We’ve had two interviews with Donald so far on The Italian Rêve: the first time, on the occasion of his BAFTA nomination for his work on “Blade Runner 2049,” and the second time, for his once again masterful job on “First Man.” In other words, this man never stops surprising us and this time, once again, he left us speechless and breathless for his head makeup designer work on his latest movie, “Dune.”
However, with Donald, it is never only just an interview: with him, we also discuss pauses, reflections, the beauty of making it and the fear of failing, the adventures he lives, and the challenges he can face on his way. Not to mention the fact that Donald has always been a great mentor, helping the new generation of makeup designers all around the cinema world find their way, sharing precious tips that are very rarely and hardly shared.
This time, we focused on his work on “Dune,” the latest movie directed by Denis Villeneuve (“Arrival,” “Prisoners”) that’s sweeping the whole world. Right here, together with Villeneuve, with whom he’s worked a lot in the past, with a wonderful cast and a unique team, Donald found the inspiration, the strength, and the ideas to fit in and be the piece of a puzzle that made everything simply perfect.
The last time we met in LA, we talked about “Dune,” and you told me it was “HUGE.” What was it like to work again with Denis Villeneuve, and with this huge cast?
It’s incredible – I can’t believe I did it. I feel like I got struck by something, and the gods, or whatever that’s out there, said, “Do this one, and it’s going to be really good.”
For me, Denis brings some kind of magic, working with him, Patrice [Vermette], the costume designers, who were the amazing Bob Morgan and Jacqueline West, and with Greig Fraser shooting it, and Joe Walker, the editor, it felt like when everything is perfect. And that doesn’t happen very often, not even in the nicest jobs. We had Gergley [Galisz] and Paul Lambert at the visual effects, and they’re my friends, too, which made a big difference, I really liked the people. We worked very hard on “Dune,” I’m very proud of that.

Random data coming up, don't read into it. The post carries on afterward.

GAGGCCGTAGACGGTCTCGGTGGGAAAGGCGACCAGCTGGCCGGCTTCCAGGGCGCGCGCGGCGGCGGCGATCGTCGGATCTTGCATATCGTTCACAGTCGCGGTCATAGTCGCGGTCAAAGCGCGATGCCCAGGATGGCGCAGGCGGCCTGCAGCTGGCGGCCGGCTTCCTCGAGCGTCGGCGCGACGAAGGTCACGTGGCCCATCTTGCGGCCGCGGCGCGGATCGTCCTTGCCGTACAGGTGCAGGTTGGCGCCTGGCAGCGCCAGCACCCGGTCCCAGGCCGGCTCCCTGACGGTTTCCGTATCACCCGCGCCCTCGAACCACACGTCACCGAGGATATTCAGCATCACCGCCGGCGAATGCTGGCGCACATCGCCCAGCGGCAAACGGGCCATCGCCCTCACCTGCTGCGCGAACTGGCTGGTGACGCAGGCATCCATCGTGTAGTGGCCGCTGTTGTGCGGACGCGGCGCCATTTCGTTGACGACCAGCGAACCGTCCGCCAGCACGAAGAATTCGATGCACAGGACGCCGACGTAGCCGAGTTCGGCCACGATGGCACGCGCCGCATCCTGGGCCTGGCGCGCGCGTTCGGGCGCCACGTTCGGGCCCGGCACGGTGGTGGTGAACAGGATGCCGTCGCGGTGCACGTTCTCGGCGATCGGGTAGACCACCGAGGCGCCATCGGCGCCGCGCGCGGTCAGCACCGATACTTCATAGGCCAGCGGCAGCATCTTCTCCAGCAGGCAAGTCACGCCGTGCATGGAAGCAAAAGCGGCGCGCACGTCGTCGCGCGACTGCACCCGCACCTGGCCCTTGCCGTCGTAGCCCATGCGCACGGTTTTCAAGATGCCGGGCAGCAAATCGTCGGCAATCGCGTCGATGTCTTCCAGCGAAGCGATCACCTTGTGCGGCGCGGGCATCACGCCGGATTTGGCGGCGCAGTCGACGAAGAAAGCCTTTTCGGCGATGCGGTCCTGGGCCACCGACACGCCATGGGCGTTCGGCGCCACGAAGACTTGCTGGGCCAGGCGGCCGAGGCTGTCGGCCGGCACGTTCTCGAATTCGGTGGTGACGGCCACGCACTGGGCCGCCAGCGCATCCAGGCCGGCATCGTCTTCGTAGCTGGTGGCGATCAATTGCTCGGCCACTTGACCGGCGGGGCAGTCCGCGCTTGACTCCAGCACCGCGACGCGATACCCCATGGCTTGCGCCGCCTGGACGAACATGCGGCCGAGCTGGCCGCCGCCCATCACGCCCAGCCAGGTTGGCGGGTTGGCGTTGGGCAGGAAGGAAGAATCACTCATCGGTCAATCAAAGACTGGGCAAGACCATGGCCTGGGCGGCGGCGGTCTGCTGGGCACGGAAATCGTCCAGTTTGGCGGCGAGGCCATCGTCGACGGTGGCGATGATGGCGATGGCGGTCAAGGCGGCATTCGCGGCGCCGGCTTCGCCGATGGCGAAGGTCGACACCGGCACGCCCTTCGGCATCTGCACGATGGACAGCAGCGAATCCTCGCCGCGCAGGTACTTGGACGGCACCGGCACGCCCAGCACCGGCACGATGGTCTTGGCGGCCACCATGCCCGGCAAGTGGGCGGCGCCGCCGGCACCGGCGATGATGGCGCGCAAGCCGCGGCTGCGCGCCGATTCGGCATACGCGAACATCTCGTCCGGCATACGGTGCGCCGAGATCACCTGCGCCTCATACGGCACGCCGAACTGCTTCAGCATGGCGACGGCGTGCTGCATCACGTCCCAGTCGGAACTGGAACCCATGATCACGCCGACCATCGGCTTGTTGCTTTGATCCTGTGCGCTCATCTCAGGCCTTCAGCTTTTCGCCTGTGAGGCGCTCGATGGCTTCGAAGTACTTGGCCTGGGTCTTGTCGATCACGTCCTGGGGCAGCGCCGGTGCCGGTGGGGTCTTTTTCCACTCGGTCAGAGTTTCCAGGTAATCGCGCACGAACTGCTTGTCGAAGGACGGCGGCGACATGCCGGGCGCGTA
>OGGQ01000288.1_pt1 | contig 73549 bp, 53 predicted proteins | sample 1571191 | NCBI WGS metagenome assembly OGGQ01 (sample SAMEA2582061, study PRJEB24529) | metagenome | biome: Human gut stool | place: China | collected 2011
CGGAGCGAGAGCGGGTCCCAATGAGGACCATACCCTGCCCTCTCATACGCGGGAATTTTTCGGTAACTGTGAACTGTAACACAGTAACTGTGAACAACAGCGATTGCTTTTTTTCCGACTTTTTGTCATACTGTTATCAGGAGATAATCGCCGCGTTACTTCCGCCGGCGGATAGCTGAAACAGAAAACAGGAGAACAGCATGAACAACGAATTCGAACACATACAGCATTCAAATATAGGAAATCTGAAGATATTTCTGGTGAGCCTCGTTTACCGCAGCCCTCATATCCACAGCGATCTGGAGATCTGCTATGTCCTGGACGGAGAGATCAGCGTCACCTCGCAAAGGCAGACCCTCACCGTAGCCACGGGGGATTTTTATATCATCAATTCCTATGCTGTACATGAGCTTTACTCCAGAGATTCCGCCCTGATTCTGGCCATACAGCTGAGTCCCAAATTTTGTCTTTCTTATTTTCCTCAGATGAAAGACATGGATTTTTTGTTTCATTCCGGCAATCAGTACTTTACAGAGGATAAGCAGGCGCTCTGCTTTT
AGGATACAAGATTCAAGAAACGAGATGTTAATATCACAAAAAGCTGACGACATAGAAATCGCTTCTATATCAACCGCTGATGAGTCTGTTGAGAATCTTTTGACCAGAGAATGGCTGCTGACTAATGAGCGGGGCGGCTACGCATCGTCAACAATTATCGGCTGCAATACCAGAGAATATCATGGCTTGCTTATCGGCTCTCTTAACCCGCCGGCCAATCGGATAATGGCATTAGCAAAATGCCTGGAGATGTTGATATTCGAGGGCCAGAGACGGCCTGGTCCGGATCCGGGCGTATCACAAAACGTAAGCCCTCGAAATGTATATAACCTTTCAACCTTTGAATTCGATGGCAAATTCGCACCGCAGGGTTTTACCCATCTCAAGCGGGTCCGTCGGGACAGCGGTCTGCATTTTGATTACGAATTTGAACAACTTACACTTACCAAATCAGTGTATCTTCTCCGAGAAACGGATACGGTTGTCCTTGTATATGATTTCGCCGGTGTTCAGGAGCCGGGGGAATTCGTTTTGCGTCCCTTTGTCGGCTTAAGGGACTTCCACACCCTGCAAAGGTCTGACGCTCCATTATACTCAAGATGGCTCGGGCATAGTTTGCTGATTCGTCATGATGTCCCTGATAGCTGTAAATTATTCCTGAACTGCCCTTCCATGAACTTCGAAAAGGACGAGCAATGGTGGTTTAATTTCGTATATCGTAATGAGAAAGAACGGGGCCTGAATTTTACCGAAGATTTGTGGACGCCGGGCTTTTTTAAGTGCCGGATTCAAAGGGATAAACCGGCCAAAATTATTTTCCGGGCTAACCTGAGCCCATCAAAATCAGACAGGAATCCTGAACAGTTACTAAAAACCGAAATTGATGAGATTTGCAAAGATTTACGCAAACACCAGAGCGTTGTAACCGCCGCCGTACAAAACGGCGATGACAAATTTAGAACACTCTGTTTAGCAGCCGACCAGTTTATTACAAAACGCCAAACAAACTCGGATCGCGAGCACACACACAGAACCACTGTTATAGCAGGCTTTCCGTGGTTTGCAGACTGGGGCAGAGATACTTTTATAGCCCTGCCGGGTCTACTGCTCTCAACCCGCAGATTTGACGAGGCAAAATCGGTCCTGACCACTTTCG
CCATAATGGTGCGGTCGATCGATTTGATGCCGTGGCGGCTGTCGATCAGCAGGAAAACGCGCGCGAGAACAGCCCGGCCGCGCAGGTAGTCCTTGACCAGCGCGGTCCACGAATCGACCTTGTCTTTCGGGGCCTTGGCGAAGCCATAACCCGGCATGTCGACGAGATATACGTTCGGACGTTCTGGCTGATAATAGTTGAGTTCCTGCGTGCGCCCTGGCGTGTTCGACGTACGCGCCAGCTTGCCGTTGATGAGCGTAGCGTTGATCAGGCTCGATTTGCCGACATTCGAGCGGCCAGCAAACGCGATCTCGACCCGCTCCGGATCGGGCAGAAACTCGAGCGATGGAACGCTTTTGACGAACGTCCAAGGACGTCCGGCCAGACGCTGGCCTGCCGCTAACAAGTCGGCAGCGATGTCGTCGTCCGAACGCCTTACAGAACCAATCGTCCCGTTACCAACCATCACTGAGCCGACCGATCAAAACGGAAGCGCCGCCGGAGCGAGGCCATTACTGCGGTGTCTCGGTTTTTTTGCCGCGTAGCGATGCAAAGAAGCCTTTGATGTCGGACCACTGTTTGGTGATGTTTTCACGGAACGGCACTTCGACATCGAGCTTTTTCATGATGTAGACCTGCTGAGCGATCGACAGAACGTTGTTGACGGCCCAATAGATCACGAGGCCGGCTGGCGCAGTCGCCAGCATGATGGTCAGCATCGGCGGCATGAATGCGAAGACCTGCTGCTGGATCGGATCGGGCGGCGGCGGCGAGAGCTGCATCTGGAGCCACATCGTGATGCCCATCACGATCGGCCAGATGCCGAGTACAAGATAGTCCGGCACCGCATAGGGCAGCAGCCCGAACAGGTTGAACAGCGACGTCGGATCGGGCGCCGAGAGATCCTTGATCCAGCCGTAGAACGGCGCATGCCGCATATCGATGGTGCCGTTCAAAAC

We finished it in August two years ago, 2019, and in August 2019 I felt very different than I do now because of Covid – I’m amazed we’re not all crazy, I’m amazed that we’ve all tried our best, everybody I know – and for me, personally, I think it was the big transition because the first year I went back, when I was sick, was the summer of 2018, and “Dune” brought me back in my head. I was very depressed, sick, I didn’t feel good about a lot of things, so “Dune” brought me back creatively and made me go, “Wow, I’m very lucky I have this second opportunity to come back and to do this huge job that will be very stressful;” a lot of people say you should avoid stress, but I live on it! Now, two years later, I feel like it was a big accomplishment because a lot of people were like, “Should you really take such a big job?” and I’m really glad I did.
I think it was important for me.
Every character is so different, and I know you worked with Villeneuve, of course, to understand how to work on every single one of them. What was it like for you to create so many different characters? Was there something that you added, creatively, in their making?
Firstly, when I work with Denis it’s a little bit different than with other people because we have a relationship now where I kind of know that he’s going to send me a lot of visual references that he’s sending also to the costume and production designers, so we’re all in the same atmosphere, in the same world initially. So, he would send me ideas, like the Sardaukars, we had lots of ideas about the Bene Gesserit, Charlot Rampling, we had ideas about the Harkonnens, but at first, everything is very general and broad, you start with just one big idea. I think we started very quickly to go in on the family, on Timmy [Timothée Chalamet], Rebecca [Ferguson], Josh Brolin, Oscar Isaac, and what they are in their world. Rebecca’s character is beautiful, she’s a concubine, she’s young as the wife of the duke and a little bit young for the mother of Timothée Chalamet, but actually, she’s quite perfectly the age; so, making her look real and authentic, beautiful, ethereal, natural, but still, “do you believe she’s the mother of Timothée Chalamet?”, we had to be very careful. I had to give her makeup and hair that made her a little bit more statuesque, a little more perfect, a bit more Grace Kelly, that was my idea for her. For example, when she goes into the stillsuit, she suddenly looks like a girl, she’s fit, she’s fighting, and the duke, as well, we had to age him, and the beard; so, we talked about every character and what I would do and – I always do this with Denis – I start in our office with pictures of each actor that I have, and I build a file: I start pulling fashion magazines, anthropology, films, cutouts, clips, and I build a file and start to move it like a puzzle.